Cushing Syndrome Induced by Serial Occipital Nerve Blocks Containing Corticosteroids
Address all correspondence to Dr. Patrick Lavin, Vanderbilt University Medical Center, 2100 Pierce Avenue, #351, Nashville, TN 37212.
A patient with chronic daily headaches developed overt signs of Cushing syndrome during treatment with serial occipital nerve block injections. Investigation demonstrated an exogenous source of corticosteroids as the cause of the Cushing syndrome in this patient, thus, implicating the corticosteroid component of the occipital nerve blocks. To our knowledge, this is the first report of Cushing syndrome caused by occipital nerve blockade. Caution is warranted in employing even usual therapeutic doses of synthetic corticosteroids, particularly in long-acting or depot preparations.
Occipital nerve blockade is an effective treatment for a number of different kinds of headache and is used by headache specialists, neurologists, and pain management specialists. In addition to occipital neuralgia, it is effective in treating migraine, rebound headache, cluster headache, hemicrania continua, chronic paroxysmal hemicrania, and so-called cervicogenic migraine.1,2
In our experience, occipital nerve blockade results in significant pain relief for variable periods of time and reduces the use of abortive medications. Local anesthetic agents alone may be effective3; however, the addition of depot corticosteroids may prolong the beneficial effect.1
A 39-year-old woman with chronic daily headaches (transformed migraine) attributed to analgesic usage had marked tenderness over both greater occipital nerves. Palpation of the nerves reproduced her headache. She received a series of six bilateral greater occipital nerve blocks over a period of 3 months with temporary benefit each time. Each injection included 1 mL of triamcinolone (40 mg), 1 mL of 2% lidocaine, and 1 mL of 0.5% bupivacaine. In all, she received a total of 480 mg of triamcinolone. Other medications employed during this period included propranolol, hydroxyzine, alprazolam, lorazepam, amitriptyline, riboflavin, sumatriptan, rizatriptan, metoclopramide, prochlorperazine, imipramine, topiramate, metaxalone, diflucan, and acyclovir.
Toward the end of the treatment period, she developed overt signs of Cushing syndrome with intermittent hypertension, severe muscle weakness, fluid retention, centripetal obesity, moon facies, a dorsal fat pad (buffalo hump), and pharyngitis that may have been due to both candida and herpes simplex.
Laboratory evaluation demonstrated suppression of the hypothalamic-pituitary-adrenal axis, indicating an exogenous source of a synthetic steroid not detected by the usual laboratory tests of adrenal function. Her plasma cortisol, adrenocorticotropic hormone, and urinary free cortisol levels were undetectable. Two weeks later, the urinary free cortisol level was still undetectable, and urinary 17-ketosteroids were 2.1 mg/24 hours (reference range, 5.0 to 15.0); however, the thyroid-stimulating hormone level was 1.35 μIU/L (reference range, 0.3 to 5.0), ruling out panhypopituitarism. A week later, a cosyntropin stimulation test with 250 μg was performed. At 1 pm, the baseline cortisol level was less than 1.0 μg/dL (reference range: from 8 am to 9 am, 10.4 to 26.4 μg/dL; at 11 pm, 25% of 8 am to 9 am level), and the aldosterone level was 6.1 ng/dL (reference range: supine, 1 to 16 ng/dL; upright, 4 to 31 ng/dL). At 30 and 60 minutes, the cortisol level rose to 2.9 and 3.6 μg/dL and the aldosterone level to 25.1 and 17.6 ng/dL, respectively. (The normal response of both cortisol and aldosterone is a 3- to 7-fold increase from baseline; the stimulated cortisol should be greater than 5 μg/dL.) The preservation of the aldosterone response to cosyntropin ruled out primary adrenal insufficiency. The cortisol response was blunted but present.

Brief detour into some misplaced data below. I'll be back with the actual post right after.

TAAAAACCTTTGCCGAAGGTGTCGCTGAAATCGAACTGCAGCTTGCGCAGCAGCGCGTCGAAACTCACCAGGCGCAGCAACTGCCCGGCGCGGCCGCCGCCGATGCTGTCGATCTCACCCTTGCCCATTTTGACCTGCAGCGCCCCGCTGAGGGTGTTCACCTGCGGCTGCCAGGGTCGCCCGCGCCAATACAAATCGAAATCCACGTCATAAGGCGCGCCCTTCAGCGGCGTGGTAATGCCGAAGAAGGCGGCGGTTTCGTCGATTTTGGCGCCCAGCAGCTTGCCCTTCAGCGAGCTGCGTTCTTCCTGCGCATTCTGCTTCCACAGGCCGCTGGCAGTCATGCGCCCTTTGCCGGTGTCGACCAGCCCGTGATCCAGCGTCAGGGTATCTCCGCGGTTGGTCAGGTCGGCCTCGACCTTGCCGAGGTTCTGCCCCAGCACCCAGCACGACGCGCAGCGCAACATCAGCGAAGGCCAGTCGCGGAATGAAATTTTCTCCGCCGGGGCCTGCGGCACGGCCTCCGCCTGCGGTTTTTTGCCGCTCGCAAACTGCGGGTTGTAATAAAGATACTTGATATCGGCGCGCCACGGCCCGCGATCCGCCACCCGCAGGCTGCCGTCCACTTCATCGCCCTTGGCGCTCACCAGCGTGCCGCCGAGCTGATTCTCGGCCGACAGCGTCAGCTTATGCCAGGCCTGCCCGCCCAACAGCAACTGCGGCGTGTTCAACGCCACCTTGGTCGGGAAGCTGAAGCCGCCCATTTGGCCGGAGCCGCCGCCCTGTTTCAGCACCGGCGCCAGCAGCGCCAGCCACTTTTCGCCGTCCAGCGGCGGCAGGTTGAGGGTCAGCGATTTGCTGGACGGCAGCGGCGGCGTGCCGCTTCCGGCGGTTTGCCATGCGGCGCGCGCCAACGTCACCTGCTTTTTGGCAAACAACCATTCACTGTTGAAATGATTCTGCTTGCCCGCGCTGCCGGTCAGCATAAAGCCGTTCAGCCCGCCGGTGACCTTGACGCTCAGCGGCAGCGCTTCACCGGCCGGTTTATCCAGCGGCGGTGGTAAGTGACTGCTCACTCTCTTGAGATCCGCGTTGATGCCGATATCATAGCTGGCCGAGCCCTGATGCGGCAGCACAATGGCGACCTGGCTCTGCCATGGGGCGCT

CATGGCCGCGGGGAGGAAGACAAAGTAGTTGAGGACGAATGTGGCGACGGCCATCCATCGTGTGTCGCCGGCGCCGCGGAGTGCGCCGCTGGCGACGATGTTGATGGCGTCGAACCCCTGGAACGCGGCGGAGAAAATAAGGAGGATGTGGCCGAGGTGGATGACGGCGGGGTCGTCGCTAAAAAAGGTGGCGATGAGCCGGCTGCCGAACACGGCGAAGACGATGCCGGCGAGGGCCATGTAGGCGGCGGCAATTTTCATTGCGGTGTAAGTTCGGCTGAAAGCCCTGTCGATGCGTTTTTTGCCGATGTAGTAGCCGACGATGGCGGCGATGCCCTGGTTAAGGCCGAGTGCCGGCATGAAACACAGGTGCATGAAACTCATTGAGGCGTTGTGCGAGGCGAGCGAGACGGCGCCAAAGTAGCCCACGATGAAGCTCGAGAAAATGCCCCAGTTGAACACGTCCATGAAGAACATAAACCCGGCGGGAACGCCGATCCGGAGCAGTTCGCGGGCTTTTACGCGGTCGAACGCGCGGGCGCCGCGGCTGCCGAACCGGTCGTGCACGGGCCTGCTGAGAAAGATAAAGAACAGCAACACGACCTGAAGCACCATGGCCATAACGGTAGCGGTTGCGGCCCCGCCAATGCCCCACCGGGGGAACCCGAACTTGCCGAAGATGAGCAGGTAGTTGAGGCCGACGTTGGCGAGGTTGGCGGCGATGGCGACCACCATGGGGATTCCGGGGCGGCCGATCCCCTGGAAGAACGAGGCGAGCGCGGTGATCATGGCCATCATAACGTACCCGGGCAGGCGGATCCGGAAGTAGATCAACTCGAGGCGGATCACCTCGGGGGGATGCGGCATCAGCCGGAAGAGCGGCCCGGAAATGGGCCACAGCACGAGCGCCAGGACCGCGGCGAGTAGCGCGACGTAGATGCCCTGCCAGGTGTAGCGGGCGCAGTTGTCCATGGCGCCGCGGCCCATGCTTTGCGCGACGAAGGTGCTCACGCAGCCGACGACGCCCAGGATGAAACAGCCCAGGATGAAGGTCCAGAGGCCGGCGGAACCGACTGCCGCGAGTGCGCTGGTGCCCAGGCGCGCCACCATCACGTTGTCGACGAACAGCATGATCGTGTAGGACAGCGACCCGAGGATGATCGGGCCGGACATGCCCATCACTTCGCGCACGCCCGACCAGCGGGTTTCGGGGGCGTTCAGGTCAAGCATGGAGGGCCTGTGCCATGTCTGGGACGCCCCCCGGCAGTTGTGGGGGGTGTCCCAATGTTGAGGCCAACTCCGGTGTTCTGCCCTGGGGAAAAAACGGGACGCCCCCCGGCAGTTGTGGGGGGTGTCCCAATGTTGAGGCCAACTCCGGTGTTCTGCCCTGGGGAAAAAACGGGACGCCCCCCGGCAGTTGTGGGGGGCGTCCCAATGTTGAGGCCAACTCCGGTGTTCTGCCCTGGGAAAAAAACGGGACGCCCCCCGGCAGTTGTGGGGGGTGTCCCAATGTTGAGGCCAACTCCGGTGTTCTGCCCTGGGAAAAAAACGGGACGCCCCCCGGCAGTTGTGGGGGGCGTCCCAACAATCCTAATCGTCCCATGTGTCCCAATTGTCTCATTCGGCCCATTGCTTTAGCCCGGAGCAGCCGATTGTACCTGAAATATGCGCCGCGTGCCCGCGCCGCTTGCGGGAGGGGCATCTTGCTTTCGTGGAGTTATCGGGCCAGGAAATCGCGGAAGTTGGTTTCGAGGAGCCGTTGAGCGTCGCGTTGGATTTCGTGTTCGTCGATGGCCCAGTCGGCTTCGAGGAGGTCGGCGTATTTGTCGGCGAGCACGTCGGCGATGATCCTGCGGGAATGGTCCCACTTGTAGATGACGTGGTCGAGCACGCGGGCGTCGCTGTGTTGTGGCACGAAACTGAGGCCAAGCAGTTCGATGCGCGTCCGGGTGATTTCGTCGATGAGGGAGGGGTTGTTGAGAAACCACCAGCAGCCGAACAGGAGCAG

Two months after the last injection with triamcinolone, the patient continued to experience significant nausea. Helicobacter pylori was found in the stomach and treated appropriately, but the nausea continued. A noon serum cortisol level was 1.5 μg/dL, indicating persistent suppression of adrenal function. The nausea was attributed to adrenal insufficiency. Nevertheless, by this time, the patient had been enrolled in a physical therapy program, was losing weight, and was beginning to recover some of her strength, and the physical stigmata of Cushing syndrome were beginning to resolve.
The apparent paradox between the clinical picture of Cushing syndrome and the laboratory picture of adrenal insufficiency was the result of the exogenous corticosteroid, triamcinolone, used in the occipital nerve block injections.4,5 The patient did not receive corticosteroids by any other route. Investigation eliminated Cushing disease, a corticosteroid-producing adrenal tumor, and an ectopic source of corticotrophin such as a neoplasm. None of the other medications she had taken are known to delay the metabolism or elimination of corticosteroids.
This patient demonstrated marked sensitivity to exogenous corticosteroids with rapid development of Cushing syndrome and secondary suppression of adrenal function. She may be a slow metabolizer of corticosteroids.6,7
The systemic administration of exogenous corticosteroids is probably the most common cause of Cushing syndrome. Local administration of corticosteroids, such as paraspinal injections for analgesia,8 intradermal injection for skin disorders,9 intrapericardial injections,10 intraurethral injection for strictures,11 and intra-articular injections12 can also induce Cushing syndrome. However, to our knowledge, this is the first case report of Cushing syndrome caused by serial occipital nerve blockade.
When performing repetitive occipital nerve blockade with corticosteroids, caution is warranted. Patients should be carefully monitored for signs of corticosteroid toxicity.